Writers on Film

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Jason Bailey talks Fun City Cinema, New York and the Movies that Made it

Season 1, Ep. 25

John Bleasdale talks to author Jason Bailey about his new book, described below. You can also hear his podcast at this link.

In Fun City Cinema: New York and the Movies That Made It, author Jason Bailey digs through New York’s last century via one quintessential New York film of each decade: The Jazz Singer, King Kong, The Naked City, Sweet Smell of Success, Midnight Cowboy, Taxi Driver, Wall Street, Kids, 25th Hour, and Frances Ha.


In doing so, Bailey crafts two intertwining histories: of a great American city in flux, and the classic films and legendary filmmakers that took their inspiration from its grittiness and splendor, creating what we can now view as “accidental documentaries” of the city’s moods and modes.


More Episodes

6/8/2022

Dana Stevens on Buster Keaton

Season 1, Ep. 59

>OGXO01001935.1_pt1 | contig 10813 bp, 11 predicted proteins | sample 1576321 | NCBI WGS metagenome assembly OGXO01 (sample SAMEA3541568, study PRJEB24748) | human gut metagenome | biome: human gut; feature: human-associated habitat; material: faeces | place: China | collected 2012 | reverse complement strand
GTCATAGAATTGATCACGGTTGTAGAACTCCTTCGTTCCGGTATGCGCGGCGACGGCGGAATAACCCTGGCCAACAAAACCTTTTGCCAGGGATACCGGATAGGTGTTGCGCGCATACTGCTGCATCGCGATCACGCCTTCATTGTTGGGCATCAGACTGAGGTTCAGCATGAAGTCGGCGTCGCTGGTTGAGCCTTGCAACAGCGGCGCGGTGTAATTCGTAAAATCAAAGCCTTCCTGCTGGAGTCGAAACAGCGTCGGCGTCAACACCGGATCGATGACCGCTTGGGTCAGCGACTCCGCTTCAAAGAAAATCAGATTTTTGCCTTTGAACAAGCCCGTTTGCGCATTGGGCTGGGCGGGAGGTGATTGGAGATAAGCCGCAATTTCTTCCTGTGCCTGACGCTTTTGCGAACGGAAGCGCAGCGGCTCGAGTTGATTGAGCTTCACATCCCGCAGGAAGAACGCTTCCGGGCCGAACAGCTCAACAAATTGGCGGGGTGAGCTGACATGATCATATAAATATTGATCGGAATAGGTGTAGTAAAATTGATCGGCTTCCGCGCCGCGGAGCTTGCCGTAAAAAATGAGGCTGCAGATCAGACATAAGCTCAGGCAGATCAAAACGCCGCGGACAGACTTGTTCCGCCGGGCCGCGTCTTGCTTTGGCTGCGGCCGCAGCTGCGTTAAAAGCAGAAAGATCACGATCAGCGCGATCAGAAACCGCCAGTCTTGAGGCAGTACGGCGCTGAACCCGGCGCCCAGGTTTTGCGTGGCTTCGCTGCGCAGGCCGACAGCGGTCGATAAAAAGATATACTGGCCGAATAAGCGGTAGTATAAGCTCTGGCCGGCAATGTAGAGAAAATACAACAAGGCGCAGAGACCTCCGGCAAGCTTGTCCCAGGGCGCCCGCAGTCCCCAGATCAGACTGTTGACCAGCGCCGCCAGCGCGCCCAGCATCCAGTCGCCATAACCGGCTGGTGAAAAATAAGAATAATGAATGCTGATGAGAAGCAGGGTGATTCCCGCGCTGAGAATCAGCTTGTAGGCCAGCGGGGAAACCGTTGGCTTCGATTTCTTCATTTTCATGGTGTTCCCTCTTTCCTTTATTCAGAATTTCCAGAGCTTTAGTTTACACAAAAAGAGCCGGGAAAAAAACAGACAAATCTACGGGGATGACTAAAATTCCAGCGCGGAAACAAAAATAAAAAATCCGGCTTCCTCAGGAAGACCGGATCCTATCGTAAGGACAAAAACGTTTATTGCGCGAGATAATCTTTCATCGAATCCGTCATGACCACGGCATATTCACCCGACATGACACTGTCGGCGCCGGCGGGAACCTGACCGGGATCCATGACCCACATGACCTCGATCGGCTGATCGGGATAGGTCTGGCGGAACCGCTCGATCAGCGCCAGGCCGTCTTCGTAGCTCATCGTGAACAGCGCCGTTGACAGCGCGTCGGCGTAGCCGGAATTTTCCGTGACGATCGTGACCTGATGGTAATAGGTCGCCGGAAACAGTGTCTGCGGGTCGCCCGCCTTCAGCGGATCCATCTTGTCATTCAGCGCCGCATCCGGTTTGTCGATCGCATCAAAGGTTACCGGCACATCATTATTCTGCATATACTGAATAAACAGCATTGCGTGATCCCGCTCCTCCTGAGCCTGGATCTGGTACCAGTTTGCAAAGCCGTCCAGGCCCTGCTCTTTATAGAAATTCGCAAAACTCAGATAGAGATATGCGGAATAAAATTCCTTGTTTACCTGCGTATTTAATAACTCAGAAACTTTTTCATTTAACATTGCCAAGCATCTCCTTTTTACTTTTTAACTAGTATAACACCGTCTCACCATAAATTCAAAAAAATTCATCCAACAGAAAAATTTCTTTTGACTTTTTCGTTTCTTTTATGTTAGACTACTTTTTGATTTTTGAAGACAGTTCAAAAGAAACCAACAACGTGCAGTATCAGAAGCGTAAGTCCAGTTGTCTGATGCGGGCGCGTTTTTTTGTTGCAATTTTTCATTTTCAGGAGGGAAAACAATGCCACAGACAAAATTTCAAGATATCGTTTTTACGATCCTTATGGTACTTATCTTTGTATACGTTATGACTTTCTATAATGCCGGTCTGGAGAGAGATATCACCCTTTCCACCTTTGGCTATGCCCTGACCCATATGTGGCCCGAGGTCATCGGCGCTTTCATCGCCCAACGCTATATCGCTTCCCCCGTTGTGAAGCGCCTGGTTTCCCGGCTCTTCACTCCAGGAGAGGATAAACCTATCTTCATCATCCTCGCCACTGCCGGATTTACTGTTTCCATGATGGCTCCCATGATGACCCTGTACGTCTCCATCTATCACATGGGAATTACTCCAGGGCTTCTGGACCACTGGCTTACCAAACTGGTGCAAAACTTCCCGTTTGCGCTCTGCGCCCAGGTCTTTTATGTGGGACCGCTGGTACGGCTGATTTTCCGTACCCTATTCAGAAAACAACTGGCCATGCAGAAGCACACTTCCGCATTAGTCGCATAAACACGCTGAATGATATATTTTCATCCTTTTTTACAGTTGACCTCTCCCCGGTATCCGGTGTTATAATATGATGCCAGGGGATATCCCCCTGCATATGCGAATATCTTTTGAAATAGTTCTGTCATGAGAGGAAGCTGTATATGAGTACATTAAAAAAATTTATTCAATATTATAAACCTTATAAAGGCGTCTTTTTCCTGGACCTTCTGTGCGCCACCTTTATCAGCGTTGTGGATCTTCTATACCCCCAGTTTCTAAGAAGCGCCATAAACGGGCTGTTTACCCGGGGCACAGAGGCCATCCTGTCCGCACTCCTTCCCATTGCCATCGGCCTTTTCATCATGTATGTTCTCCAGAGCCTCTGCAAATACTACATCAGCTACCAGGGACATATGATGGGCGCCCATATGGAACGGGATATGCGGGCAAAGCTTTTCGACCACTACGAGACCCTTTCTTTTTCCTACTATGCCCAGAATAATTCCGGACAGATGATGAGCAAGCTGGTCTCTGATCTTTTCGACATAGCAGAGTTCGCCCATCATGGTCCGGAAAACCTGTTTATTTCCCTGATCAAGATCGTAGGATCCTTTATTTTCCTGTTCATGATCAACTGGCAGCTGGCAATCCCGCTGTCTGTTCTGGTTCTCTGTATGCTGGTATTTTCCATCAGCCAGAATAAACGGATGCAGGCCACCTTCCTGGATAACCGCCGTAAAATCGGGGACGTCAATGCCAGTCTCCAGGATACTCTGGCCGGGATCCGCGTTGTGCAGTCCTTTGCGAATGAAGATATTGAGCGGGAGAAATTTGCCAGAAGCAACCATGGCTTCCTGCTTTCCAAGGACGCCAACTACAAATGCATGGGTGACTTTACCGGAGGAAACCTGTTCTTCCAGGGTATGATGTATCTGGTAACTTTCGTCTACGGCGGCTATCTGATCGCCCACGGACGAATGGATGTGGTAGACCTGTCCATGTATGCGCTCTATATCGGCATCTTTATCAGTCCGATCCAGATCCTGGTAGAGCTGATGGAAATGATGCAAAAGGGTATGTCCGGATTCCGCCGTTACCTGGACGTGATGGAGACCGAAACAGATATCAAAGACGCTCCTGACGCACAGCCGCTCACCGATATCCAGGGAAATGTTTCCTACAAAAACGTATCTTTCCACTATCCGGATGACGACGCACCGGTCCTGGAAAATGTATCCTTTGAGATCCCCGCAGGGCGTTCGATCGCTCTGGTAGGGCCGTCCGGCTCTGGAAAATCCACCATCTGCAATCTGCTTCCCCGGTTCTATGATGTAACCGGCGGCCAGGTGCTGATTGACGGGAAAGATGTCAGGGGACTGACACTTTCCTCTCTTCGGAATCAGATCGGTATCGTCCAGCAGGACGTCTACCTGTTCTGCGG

Buy the book here. In this genre-defying work of cultural history, the chief film critic ofSlateplaces comedy legend and acclaimed filmmaker Buster Keaton’s unique creative genius in the context of his time.Born the same year as the film industry in 1895, Buster Keaton began his career as the child star of a family slapstick act reputed to be the most violent in vaudeville. Beginning in his early twenties, he enjoyed a decade-long stretch as the director, star, stuntman, editor, and all-around mastermind of some of the greatest silent comedies ever made, includingSherlock Jr.,The General, andThe Cameraman.Even through his dark middle years as a severely depressed alcoholic finding work on the margins of show business, Keaton’s life had a way of reflecting the changes going on in the world around him. He found success in three different mediums at their creative peak: first vaudeville, then silent film, and finally the experimental early years of television. Over the course of his action-packed seventy years on earth, his life trajectory intersected with those of such influential figures as the escape artist Harry Houdini, the pioneering Black stage comedian Bert Williams, the television legend Lucille Ball, and literary innovators like F. Scott Fitzgerald and Samuel Beckett.InCamera Man, film critic Dana Stevens pulls the lens out from Keaton’s life and work to look at concurrent developments in entertainment, journalism, law, technology, the political and social status of women, and the popular understanding of addiction. With erudition and sparkling humor, Stevens hopscotches among disciplines to bring us up to the present day, when Keaton’s breathtaking (and sometimes life-threatening) stunts remain more popular than ever as they circulate on the internet in the form of viral gifs. Far more than a biography or a work of film history,Camera Manis a wide-ranging meditation on modernity that paints a complex portrait of a one-of-a-kind artist.